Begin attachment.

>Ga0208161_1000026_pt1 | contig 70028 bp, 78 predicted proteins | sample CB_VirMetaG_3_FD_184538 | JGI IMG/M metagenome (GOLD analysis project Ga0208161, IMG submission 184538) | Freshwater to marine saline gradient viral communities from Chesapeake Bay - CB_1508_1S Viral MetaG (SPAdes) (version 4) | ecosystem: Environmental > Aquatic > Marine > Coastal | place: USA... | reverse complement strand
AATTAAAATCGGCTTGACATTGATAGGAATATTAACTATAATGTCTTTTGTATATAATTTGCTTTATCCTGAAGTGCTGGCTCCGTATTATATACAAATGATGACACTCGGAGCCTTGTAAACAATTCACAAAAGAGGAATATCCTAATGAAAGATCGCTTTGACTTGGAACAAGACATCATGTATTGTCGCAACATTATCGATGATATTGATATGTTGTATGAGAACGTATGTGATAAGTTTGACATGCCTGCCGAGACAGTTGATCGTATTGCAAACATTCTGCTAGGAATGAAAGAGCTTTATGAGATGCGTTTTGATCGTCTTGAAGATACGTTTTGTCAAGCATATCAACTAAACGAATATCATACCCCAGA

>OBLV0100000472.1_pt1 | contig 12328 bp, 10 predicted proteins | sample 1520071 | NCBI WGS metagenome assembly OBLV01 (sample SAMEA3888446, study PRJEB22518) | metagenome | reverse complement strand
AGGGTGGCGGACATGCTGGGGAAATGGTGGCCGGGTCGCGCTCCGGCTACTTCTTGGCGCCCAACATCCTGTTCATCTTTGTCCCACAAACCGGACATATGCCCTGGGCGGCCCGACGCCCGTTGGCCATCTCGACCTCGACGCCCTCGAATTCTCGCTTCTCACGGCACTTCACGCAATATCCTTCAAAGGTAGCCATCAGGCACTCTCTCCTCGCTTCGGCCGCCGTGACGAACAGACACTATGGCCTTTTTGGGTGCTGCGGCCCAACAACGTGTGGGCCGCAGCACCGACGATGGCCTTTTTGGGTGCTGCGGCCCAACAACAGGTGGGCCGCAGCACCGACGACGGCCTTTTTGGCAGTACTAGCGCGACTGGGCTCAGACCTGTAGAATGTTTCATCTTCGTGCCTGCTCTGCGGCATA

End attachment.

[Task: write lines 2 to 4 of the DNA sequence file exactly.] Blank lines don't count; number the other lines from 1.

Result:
AATTAAAATCGGCTTGACATTGATAGGAATATTAACTATAATGTCTTTTGTATATAATTTGCTTTATCCTGAAGTGCTGGCTCCGTATTATATACAAATGATGACACTCGGAGCCTTGTAAACAATTCACAAAAGAGGAATATCCTAATGAAAGATCGCTTTGACTTGGAACAAGACATCATGTATTGTCGCAACATTATCGATGATATTGATATGTTGTATGAGAACGTATGTGATAAGTTTGACATGCCTGCCGAGACAGTTGATCGTATTGCAAACATTCTGCTAGGAATGAAAGAGCTTTATGAGATGCGTTTTGATCGTCTTGAAGATACGTTTTGTCAAGCATATCAACTAAACGAATATCATACCCCAGA

>OBLV0100000472.1_pt1 | contig 12328 bp, 10 predicted proteins | sample 1520071 | NCBI WGS metagenome assembly OBLV01 (sample SAMEA3888446, study PRJEB22518) | metagenome | reverse complement strand
AGGGTGGCGGACATGCTGGGGAAATGGTGGCCGGGTCGCGCTCCGGCTACTTCTTGGCGCCCAACATCCTGTTCATCTTTGTCCCACAAACCGGACATATGCCCTGGGCGGCCCGACGCCCGTTGGCCATCTCGACCTCGACGCCCTCGAATTCTCGCTTCTCACGGCACTTCACGCAATATCCTTCAAAGGTAGCCATCAGGCACTCTCTCCTCGCTTCGGCCGCCGTGACGAACAGACACTATGGCCTTTTTGGGTGCTGCGGCCCAACAACGTGTGGGCCGCAGCACCGACGATGGCCTTTTTGGGTGCTGCGGCCCAACAACAGGTGGGCCGCAGCACCGACGACGGCCTTTTTGGCAGTACTAGCGCGACTGGGCTCAGACCTGTAGAATGTTTCATCTTCGTGCCTGCTCTGCGGCATA